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Review: FIFA 18 (Xbox One)



On the 29th of September we saw the launch of one of the most anticipated and biggest selling sports games around the world. With a dedicated following and a firm foothold in the eSports arena, this game has made strides since its inception back in 1993, known then as EA Soccer. 14 years later and it hasn’t lost its pedigree with a large complement of football teams from almost every league from around the globe, there may have been great leaps in the visual aspect of the game, but other aspects still needs the Midas touch.


Previously on The Journey…

There was a lot of skepticism with the introduction of a story-driven immersive experience into a game that’s primarily about couch one-on-ones and online footy show-offs, but it seems EA have put in the road work in order to develop a unique look into the life of a footballer. The Journey sees the return to the highly competitive and somewhat tumultuous life of Alex Hunter, the protagonist that was introduced in FIFA 17. The story continues on the rags to riches adventure with Alex on holiday in Rio with his now best friend Danny Williams, kicking about on the street courts with the locals (makes me miss FIFA Street), but now having established himself as a first team regular, the only question left is “where to from here”?

If you do follow the frantic and fortunate lives of football players, you’d know that they either change their overall attitude based on their successes, or purely something as simple as a new tattoo or hairstyle. FIFA 18 brings this experience to The Journey where you can kit out Alex with the latest boots, a whole new wardrobe to customise Hunter for both on and off the pitch, hairstyles and tattoos. This doesn’t make for a better player, but it can affect how your supporters view you ever so slightly.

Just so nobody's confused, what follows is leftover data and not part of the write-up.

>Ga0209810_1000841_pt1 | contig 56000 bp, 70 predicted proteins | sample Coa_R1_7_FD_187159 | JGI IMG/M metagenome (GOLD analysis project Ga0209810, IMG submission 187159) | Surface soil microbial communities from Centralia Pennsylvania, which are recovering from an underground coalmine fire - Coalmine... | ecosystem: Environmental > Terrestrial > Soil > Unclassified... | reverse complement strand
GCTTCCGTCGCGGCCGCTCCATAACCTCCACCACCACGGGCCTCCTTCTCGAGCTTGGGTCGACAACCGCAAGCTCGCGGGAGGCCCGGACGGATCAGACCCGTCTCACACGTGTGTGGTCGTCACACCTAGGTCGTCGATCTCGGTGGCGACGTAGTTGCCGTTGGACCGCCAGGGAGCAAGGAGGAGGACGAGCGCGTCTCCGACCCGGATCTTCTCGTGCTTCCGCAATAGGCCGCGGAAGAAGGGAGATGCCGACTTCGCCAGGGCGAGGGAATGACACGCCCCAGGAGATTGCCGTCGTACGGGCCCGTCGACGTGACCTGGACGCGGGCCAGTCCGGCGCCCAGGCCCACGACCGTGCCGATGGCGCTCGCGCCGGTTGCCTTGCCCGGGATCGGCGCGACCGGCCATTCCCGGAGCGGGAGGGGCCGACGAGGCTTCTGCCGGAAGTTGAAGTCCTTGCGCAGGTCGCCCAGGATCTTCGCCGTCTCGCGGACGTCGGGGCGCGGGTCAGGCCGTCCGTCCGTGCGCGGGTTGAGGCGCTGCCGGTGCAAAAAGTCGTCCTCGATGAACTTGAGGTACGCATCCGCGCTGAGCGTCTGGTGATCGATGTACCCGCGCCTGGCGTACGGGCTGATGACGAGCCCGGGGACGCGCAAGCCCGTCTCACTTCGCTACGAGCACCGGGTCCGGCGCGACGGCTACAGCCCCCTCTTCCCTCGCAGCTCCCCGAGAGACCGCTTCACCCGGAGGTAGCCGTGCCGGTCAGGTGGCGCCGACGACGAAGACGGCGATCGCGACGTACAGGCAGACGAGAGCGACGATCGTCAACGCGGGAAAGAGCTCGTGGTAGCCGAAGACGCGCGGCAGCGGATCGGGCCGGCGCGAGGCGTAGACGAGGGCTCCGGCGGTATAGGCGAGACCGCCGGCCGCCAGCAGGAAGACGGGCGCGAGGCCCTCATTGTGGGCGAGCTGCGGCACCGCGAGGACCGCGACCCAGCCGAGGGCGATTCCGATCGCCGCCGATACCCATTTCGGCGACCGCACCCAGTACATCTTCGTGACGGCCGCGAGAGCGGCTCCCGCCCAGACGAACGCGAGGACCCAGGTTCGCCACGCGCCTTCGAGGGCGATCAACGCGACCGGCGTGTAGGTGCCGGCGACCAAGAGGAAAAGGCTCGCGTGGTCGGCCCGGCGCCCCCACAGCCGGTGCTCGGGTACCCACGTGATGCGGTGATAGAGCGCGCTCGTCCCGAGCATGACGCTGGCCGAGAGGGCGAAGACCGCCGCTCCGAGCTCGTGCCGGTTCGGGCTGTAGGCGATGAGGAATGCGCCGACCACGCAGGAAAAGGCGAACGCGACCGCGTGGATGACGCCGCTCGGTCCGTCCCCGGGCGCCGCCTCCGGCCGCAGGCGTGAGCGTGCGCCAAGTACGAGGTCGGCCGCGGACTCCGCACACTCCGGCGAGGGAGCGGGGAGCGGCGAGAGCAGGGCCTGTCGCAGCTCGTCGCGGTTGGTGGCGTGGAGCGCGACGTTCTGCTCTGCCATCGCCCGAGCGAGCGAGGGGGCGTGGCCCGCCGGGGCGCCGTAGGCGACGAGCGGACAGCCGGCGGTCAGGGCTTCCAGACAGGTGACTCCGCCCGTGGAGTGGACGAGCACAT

There’s also the sometimes over done inclusion of various football superstars on your way, including members from other franchises like NBA which comes across as a cross-marketing concept to indirectly punt EA’s other sporting franchises.

Unfortunately, The Journey doesn’t step off the bench to score a hat-trick over last year’s sub-par performance in terms of story and gameplay transition. You ultimately only get one instance to choose between a firey, cool and intermediate response in most of the dialogue pieces. This leave you with very little control over Hunter’s future. Not to mention the slightly less shallow story that feels like it’s going on forever. And for the most part, it doesn’t affect your play, unless it’s to warn you of being relegated to the bench if you don’t listen to the gaffers instructions. There are some interesting new twists to The Journey as you play, but it isn’t packaged well enough to make you want to step on the pitch as Alex again.

Everyone wants to be the Ultimate in everything

Ultimately, The Journey wasn’t meant to impact the longevity of the game. Ultimate Team is where you’d pile your trade. Not much has changed from previous years, though PS4 and PC players will now have access to legendary players like Thierry Henry, which were previously Xbox One exclusives. Other than that, the same core elements still exist where you purchase packs to build a team of players, selling players you don’t want, competing against others in seasons and online competitions, and bidding for players you do want.